DVCS … encourages anti-social behavior … In a nutshell: with a centralized system, people are forced to collaborate and review each other’s work; in a decentralized system, the default behavior is for each developer to privately fork the project. They have to put in some extra effort to share code and organize themselves into some sort of collaborative structure. Yes, I’m aware that a DVCS is able to emulate a centralized system; but defaults matter. The default action is to fork, not to collaborate! This encourages people to crawl into caves and write huge new features, then "dump" these code-bombs on their peers, at which point the code is unreviewable.

His point is totally bogus. Centralized systems don’t force people to collaborate and review; good policies do. You can work well with others with a centralized or distributed system, just like you can have a terrible community process with a centralized or distributed system.

The default isn’t to "privately fork" at all. That’s nonsense. The default is to clone, and all that means is that you get a free copy of all the history and branches. At the end of the day the way you interact with "upstream" is still most likely to be git diff and sending a patch to the maintainer (although Git actually makes it easier than that by providing you with the git format-patch and git send-email tools; you can set-up custom per-user or per-repository aliases that make it totally easy to send patches to different projects without having to think about who should be in the "To:" field and who in the "CC:").

Putting in extra effort to share code? Collins-Sussman has evidently never seriously tried out a DVCS. Git in particular provides a host of mechanisms that actually make it easier to share code "upstream".

  • Unlike Subversion, Git allows all contributors to be first class citizens. With Subversion you can only commit if you have commit privileges. With Git you can do anything "the maintainer" can do. You can develop your code in small steps, committing along the way, reverting changes if necessary, ensure its correctness, and then when it’s ready for publication prepare a patch series that shows the logical steps you took; this will be much easier to understand than the monolithic "all-at-once" patch that you’d have to send if you were working with Subversion. The people upstream are more likely to accept your change simply because it will be in a more reviewable form, and your code will be of higher quality because your source control system enabled you to work in incremental steps; in fact, you’ll code with more confidence because you know that you make commits along the way which serve as "snapshots" that you can revert to if the ideas that you try out don’t work.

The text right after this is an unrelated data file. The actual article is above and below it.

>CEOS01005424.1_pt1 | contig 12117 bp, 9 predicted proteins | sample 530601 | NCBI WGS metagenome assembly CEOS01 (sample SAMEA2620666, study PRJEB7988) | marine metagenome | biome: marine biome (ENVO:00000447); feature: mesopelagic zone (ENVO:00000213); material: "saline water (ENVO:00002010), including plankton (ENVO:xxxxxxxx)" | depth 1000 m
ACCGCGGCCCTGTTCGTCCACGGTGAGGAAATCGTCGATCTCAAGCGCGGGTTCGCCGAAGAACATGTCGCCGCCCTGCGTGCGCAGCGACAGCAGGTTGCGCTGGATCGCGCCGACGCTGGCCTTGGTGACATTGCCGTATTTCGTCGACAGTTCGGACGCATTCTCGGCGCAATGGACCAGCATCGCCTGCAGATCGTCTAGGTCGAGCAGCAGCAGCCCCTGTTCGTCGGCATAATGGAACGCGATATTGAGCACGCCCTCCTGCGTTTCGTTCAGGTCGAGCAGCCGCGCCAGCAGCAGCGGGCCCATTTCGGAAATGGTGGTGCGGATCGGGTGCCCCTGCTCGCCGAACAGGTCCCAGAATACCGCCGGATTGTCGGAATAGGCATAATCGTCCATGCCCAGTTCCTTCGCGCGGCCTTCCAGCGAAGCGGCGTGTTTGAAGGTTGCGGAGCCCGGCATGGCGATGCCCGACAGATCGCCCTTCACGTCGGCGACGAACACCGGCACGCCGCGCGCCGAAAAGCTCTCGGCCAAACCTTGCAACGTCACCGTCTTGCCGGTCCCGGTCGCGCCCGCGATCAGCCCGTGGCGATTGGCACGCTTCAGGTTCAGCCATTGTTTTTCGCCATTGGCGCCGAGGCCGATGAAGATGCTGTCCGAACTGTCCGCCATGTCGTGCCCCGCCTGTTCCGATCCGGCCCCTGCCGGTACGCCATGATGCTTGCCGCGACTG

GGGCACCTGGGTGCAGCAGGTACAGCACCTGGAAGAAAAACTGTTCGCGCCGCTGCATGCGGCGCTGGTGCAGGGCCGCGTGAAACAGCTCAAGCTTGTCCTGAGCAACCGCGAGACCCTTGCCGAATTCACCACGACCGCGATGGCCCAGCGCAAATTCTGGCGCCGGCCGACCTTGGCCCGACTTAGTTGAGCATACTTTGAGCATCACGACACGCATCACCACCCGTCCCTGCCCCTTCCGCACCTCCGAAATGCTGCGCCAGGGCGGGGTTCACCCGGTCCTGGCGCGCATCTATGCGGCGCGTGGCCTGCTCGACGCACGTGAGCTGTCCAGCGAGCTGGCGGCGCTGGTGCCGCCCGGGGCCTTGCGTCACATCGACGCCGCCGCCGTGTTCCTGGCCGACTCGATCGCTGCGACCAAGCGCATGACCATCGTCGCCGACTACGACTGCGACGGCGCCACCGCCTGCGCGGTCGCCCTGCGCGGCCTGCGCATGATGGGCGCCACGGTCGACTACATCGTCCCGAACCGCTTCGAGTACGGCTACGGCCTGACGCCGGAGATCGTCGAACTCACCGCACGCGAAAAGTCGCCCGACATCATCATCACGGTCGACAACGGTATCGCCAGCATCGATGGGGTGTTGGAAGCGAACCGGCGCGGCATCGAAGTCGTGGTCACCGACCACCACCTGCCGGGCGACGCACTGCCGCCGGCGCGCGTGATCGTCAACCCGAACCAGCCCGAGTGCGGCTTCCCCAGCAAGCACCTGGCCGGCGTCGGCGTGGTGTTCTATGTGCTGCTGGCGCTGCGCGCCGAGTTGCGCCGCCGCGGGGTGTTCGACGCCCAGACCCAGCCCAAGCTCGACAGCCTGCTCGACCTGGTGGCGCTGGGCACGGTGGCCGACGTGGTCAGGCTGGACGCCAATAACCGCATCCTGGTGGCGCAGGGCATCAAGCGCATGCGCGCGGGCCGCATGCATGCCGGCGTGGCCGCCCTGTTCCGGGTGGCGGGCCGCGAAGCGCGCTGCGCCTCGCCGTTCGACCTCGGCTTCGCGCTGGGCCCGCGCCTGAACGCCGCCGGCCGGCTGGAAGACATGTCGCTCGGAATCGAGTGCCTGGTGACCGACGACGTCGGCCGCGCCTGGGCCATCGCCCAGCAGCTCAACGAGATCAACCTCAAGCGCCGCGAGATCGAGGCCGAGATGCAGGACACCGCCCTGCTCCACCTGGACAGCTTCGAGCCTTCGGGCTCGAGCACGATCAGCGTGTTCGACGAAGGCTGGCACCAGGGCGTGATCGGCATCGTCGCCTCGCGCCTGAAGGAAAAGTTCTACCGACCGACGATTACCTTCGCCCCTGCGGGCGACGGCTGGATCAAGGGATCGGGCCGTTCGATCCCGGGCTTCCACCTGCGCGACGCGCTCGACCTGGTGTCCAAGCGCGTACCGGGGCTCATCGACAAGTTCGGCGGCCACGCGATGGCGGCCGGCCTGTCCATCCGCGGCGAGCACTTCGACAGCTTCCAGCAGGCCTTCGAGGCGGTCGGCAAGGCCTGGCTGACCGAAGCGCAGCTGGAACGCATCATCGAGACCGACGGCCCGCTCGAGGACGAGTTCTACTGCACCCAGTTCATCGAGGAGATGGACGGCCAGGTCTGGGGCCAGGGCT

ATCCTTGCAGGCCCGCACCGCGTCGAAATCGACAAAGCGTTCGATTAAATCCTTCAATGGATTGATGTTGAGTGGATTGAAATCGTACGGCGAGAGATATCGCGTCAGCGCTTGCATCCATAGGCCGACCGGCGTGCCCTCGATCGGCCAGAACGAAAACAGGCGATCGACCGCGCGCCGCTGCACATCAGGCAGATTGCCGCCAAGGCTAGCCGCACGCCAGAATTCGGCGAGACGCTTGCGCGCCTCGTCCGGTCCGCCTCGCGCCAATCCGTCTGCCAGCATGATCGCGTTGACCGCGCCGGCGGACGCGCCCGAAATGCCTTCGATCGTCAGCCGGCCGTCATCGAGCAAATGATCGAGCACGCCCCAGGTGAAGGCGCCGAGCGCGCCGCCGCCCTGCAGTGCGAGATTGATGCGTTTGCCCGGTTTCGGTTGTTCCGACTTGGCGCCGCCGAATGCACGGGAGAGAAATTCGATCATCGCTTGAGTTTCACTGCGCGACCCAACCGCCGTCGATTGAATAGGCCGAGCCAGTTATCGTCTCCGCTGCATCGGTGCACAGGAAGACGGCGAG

• What do you do if you’re working on a feature in Subversion and by the time you’ve finished it and are ready to submit the tip of the trunk has already moved along? "Your patch doesn’t apply cleanly", say the maintainers, "Please resubmit." Git, on the other hand, was designed with collaboration in mind from the outset; it provides the git rebase command for precisely this purpose. With Git you can spend a week working on a change, and prior to submitting just do a git rebase; Git unwinds your changes, pulls down the changes from upstream, then reapplies your changes on top of the new "tip of trunk". Once again, your changes are more likely to be accepted because the reviewers don’t have to look at code which was designed to be applied only on last week’s trunk.
  • That’s really just scratching the surface: git rebase also allows you to re-order your commits before publishing if you want; git add --interactive allows you to commit hunks of file instead of the whole thing, thus allowing you to split up unrelated changes into different commits, again facilitating review and increasing the likelihood of acceptance.

Finally, if you want to use Git as though it were centralized it’s perfectly easy and natural to do so. Can Collins-Sussman actually cite any projects that are using Git without a central "authoritative" repository that all other developers use as a reference point?


You’re not limited to just cloning "the upstream" repository. Just say you start working on a feature and later learn that someone else is doing related work. You can git fetch from that person’s repository into your own (that is, you can pull from multiple different repositories into a single local one) and merge in his or her changes. This is great on large projects where someone works as an integrator or filterer before sending changes upstream.